We have a natural gas dryer, and I was wondering if it was worth it to hang up my clothes, thinking about the time that it takes to hang them as opposed to the money that I saved in gas. For some reason, I imagined that I only had a litre of gas left, and wondered what would I use it for – heating the house, cooking food, or drying the clothes1?
That’s when I realized that, ultimately, I had a lot more than one litre left, but it was still a finite supply, and the light went on.
Once I use up that litre of gas, it’s gone – forever. It can never be used for anything else, ever again. It won’t come back.
I always heard about non-renewable resources but I didn’t pay attention to what that really meant2.
Enter: the atomic dryer!
The next thought was naturally that if we ran out of gas we could just use something else, after all nobody needed coal any more. As gas got more scarce and expensive, the market would provide an alternate solution (after all, electric dryers are by no means a novelty).
But this is very short-term thinking; because it’s a finite resource, the question isn’t just “what is the value of a litre of gas now,” but “is this really the best use of this gas there will ever be?” What future uses are we denying ourselves?
This is thinking beyond what utility it can bring to me personally now, at what cost, to a more complete and global perspective. Of course, it’s impossible to know what the future uses are, so the question becomes, “is what I want to do really that important?”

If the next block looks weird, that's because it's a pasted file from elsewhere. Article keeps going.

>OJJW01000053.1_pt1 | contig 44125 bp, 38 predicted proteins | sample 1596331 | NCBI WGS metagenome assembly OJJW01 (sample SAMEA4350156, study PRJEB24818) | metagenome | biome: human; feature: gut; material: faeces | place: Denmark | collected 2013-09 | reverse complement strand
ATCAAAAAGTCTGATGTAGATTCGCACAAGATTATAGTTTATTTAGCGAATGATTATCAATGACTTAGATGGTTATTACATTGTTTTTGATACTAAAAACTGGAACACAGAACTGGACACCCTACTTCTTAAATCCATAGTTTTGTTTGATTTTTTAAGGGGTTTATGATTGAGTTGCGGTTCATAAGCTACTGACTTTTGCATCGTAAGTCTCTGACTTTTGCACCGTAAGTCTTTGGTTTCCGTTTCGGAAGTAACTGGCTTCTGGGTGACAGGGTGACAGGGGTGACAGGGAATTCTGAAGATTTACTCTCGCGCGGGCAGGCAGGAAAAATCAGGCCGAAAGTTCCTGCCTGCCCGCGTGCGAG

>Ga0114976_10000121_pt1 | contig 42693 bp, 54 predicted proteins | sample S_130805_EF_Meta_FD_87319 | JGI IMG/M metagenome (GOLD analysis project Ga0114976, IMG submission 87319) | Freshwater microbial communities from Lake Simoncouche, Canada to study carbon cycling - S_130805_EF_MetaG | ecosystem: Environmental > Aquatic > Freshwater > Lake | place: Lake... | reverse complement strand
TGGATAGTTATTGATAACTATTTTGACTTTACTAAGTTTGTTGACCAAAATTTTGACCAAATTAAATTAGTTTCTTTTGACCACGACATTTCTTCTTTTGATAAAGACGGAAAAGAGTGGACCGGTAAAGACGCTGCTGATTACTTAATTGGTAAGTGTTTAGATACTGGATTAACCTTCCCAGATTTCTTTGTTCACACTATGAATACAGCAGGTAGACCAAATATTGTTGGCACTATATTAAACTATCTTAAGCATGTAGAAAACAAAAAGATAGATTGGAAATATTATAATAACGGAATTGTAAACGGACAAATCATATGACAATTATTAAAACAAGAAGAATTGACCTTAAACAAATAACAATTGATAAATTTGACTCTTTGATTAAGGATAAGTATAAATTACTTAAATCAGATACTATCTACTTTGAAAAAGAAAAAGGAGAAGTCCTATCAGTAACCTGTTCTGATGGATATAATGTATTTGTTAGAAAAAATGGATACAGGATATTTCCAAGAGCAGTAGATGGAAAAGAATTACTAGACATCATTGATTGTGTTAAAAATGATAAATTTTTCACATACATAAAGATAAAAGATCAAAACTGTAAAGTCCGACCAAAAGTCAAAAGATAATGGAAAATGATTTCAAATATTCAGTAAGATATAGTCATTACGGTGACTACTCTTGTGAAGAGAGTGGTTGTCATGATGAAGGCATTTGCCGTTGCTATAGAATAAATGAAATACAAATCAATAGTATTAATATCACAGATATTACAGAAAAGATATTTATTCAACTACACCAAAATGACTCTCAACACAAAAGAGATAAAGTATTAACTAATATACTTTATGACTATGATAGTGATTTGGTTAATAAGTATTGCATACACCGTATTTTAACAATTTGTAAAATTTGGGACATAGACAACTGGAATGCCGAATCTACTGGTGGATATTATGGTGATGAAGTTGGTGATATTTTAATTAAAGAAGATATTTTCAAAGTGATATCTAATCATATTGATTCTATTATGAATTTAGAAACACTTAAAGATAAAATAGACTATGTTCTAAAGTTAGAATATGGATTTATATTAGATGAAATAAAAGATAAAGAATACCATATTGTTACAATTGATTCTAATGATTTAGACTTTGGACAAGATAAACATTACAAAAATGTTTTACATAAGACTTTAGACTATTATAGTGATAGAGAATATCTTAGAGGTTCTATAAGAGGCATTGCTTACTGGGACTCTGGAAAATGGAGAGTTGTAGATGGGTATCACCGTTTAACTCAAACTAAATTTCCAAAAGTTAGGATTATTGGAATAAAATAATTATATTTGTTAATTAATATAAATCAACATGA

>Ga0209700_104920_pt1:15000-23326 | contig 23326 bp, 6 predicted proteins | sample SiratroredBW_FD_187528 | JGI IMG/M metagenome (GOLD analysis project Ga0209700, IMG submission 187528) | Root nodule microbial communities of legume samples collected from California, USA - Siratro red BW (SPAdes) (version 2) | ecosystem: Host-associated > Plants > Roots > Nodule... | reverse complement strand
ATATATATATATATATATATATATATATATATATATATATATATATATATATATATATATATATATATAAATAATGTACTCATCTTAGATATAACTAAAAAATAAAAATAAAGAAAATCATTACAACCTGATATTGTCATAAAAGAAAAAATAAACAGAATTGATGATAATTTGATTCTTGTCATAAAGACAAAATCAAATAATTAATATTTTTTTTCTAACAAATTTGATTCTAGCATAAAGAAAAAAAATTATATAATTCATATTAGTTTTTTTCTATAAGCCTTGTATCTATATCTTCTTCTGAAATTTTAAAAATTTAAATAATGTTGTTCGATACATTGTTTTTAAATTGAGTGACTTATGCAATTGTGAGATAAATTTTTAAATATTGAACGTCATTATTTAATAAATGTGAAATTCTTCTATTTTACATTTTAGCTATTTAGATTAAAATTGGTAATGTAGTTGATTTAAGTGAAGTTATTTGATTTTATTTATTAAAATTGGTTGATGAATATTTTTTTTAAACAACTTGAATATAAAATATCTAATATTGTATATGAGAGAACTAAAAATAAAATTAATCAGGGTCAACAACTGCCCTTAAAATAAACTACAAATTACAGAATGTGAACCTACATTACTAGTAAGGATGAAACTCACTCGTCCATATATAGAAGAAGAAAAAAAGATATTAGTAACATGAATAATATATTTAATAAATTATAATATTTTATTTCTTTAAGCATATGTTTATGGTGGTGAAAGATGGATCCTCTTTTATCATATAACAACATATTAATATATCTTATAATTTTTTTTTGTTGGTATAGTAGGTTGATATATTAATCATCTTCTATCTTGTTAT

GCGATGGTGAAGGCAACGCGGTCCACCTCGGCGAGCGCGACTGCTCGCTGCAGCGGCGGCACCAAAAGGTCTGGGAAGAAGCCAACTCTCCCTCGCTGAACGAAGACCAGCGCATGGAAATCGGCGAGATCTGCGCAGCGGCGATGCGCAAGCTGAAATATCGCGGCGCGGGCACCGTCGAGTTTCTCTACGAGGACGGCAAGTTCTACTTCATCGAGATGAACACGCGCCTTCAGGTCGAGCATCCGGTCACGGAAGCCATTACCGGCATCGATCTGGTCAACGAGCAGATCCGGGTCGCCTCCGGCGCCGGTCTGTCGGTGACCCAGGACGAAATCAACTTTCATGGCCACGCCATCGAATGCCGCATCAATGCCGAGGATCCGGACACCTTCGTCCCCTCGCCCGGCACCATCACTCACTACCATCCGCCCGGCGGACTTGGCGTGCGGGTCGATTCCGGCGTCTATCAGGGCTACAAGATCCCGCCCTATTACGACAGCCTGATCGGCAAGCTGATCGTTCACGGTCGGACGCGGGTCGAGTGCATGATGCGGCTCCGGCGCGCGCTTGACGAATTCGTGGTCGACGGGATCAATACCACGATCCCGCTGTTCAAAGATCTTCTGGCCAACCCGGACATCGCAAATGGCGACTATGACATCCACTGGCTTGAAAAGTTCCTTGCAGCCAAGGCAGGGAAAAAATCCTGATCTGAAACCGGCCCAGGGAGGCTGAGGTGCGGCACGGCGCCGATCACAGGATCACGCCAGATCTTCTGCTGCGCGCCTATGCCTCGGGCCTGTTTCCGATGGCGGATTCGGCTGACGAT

Holding my damp laundry I decided that saving a bit of time3 wasn’t that important after all.
Using the dryer is a very wasteful process, especially in winter. It throws out hot, humid air from your house and sucks cold, dry air into your house. Not only are you heating up air in the dryer but your furnace also has to heat up the replacement air. If you hang your clothes then no heat is required, and it makes a natural humidifier as well.
In summer, if you have air conditioning, you’re sucking hot air into the house, cooling it, and heating it up again to blow it out the vent.
Get to the point…
What does all of this have to do with making clothes last longer? The intense heat and rubbing as the clothes tumble is terrible for your clothes. Where do you think all the lint in your dryer comes from? That is material being shed by your clothes as the fibres break down.
So do yourself, and future generations, a favour, and let your clothes hang free! And take those non-renewable resources seriously.
1. I decided to cook food; the head from that would also heat the house.
2. A non-renewable resource that doesn’t get nearly enough respect is helium. All the helium left on earth is trapped in underground pockets. Once it is released (like after your balloon goes flat) it floats to the very top of the atmosphere (being an inert gas, unlike hydrogen, it doesn’t combine with anything else). Once it’s floated to the top, energetic molecules from the sun called the solar wind knock it off and it floats away into interstellar space, never to come back.
3. I timed it; hanging a load of laundry can take anywhere from 10-15 minutes, but saves time on the folding later. I listed to podcasts while I do it. Or: I listen to podcasts for anywhere from 10-15 minutes, and while I do that I hang my laundry.